Thursday, April 05, 2007

Hispanic America & the end of slavery

A friend and colleague of mine offers a useful historical supplement to my discussion of the abolition of slavery in my post on Slavery today last week.

I noted that "Outlawing slavery has been one of the great and distinctive accomplishments of the modern era" and that "This long-term effort to abolish slavery was a project initiated in one specific civilization, namely modern western civilization, and was extended to other civilizations in large part through western influence, pressure, and example."
The abolition of slavery—or at least its outlawing—was the work of the past three centuries. The abolition of British slave trade in 1807 (properly celebrated by the recent film Amazing Grace) and the abolition of slavery itself throughout the British Empire in 1834 were important milestones in this process, though some European societies had already begun to declare slavery illegal in their home territories (as opposed to their overseas possessions) during the 1700s. In the 1790s there was a massive slave revolution in Haiti that, for the first time in history, successfully and permanently ended slavery through rebellion by slaves themselves. The abolition of very large-scale systems of slavery in the US in 1865 and in Brazil in 1888 are other well-known milestones. This process of formal abolition was eventually completed in the 20th century. (I believe that the last country to declare slavery illegal was Saudi Arabia in 1962.)
=> My friend, who comes from Latin America, pointed out to me via e-mail that any account of this historical process should also include the pioneering role of several new Spanish-American republics in the early 19th century, which abolished slavery right after winning their independence from Spain. He's right. I also agree with him that there is "widespread ignorance" about this record and that part of the reason is indeed, as he complains, that "people never think of looking to Latin America to find anything positive."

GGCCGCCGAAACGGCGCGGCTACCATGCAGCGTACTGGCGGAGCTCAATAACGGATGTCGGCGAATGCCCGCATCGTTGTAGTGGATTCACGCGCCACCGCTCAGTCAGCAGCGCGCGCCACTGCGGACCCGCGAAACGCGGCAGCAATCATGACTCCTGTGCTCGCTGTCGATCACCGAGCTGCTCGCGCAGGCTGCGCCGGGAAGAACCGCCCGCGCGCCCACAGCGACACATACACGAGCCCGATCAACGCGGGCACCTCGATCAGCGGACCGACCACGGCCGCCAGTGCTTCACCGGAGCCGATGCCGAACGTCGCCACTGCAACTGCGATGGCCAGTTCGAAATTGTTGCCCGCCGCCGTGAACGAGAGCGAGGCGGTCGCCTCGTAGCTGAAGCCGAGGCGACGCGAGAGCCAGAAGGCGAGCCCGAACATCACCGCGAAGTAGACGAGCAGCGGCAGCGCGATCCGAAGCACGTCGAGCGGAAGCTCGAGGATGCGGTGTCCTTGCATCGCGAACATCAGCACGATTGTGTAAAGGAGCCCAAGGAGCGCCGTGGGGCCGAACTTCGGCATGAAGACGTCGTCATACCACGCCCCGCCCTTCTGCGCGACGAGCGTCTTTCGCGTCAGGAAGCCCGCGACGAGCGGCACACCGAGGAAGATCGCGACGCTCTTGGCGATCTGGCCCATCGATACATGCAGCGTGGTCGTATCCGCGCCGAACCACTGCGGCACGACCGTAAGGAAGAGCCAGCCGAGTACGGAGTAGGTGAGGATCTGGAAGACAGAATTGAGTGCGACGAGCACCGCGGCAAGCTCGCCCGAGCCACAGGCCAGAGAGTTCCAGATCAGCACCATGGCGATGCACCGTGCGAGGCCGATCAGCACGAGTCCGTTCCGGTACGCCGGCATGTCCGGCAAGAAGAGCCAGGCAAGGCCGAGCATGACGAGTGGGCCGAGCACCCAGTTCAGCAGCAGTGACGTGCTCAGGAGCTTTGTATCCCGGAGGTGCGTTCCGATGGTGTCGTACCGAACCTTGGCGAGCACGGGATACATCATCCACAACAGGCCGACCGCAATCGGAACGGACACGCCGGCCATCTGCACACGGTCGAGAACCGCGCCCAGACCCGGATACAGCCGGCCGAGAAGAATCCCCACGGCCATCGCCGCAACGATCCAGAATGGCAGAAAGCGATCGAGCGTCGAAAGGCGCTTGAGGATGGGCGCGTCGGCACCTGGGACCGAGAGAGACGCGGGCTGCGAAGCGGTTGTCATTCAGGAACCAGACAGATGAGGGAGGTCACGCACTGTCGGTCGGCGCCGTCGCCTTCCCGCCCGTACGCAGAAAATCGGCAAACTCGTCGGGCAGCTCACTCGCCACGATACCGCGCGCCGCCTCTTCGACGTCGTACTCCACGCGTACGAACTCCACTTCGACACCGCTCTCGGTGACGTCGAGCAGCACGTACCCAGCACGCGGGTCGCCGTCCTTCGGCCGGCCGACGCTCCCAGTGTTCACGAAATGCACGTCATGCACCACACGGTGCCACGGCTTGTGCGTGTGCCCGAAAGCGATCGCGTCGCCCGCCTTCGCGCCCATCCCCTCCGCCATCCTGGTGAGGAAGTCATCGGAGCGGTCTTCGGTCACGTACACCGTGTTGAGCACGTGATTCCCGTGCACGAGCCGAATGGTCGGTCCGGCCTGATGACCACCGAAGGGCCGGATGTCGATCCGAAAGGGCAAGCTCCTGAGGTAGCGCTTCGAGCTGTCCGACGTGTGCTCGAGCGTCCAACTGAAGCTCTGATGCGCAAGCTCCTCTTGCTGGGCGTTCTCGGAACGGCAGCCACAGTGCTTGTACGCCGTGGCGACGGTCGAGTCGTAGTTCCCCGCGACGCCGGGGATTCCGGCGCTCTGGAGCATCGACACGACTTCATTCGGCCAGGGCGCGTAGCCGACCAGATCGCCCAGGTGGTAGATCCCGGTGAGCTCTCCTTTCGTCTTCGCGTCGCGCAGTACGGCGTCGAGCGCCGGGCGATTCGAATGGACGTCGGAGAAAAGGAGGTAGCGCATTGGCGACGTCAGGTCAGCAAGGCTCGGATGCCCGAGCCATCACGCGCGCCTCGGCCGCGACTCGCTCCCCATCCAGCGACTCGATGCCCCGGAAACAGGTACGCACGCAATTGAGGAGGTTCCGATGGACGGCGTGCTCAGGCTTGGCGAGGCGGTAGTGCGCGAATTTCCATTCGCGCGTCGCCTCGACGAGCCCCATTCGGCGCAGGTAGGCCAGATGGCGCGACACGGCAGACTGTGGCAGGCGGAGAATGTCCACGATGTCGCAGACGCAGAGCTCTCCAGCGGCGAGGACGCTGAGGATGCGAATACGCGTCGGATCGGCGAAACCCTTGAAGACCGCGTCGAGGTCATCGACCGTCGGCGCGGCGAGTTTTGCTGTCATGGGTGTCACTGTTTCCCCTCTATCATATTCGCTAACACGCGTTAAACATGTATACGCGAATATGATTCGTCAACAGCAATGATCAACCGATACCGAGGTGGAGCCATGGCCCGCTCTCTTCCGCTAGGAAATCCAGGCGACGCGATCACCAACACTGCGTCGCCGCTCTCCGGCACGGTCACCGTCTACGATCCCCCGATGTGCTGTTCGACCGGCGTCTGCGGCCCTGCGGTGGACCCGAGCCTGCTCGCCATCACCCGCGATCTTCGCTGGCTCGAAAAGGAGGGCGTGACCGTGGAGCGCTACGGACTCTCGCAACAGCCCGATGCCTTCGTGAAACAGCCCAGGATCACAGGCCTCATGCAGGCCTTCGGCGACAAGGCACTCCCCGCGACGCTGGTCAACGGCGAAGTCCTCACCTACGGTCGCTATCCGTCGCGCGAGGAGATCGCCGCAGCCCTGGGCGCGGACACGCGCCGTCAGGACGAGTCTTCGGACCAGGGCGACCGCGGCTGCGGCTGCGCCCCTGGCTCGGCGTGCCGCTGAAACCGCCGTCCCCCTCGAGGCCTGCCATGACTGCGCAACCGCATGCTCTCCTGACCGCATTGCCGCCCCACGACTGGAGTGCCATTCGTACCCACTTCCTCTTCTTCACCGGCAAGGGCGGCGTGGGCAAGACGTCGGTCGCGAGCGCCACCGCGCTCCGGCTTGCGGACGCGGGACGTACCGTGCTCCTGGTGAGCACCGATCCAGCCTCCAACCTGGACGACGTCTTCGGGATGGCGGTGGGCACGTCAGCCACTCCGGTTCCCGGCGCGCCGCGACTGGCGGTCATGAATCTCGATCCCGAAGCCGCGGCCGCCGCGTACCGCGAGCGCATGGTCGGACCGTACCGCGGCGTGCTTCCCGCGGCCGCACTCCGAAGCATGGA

His outburst about these matters was a little irritated, but I think there's some justification for that. The points he raises are significant, and his analysis—which emphasizes the crucial role of democratic revolutionary ideology—is worth sharing. So, with his permission, his communication is posted below (without his name, since he figures that he gets too much e-mail already).

—Jeff Weintraub
Dear Jeff:

The article you send on slavery shows very well just how shamelessly European- and U.S.-centric people's historical images and understanding are.

The first countries in the world to abolish slavery—where it was used economically or where the slave trade was profitable, i.e., not Haiti where there was a slave revolt, or 18th-century Europe where the few domestic slaves were freed but where slave traders continued to make money—were several newly independent Hispanic American Republics. In particular Chile, Argentina, Venezuela, Mexico.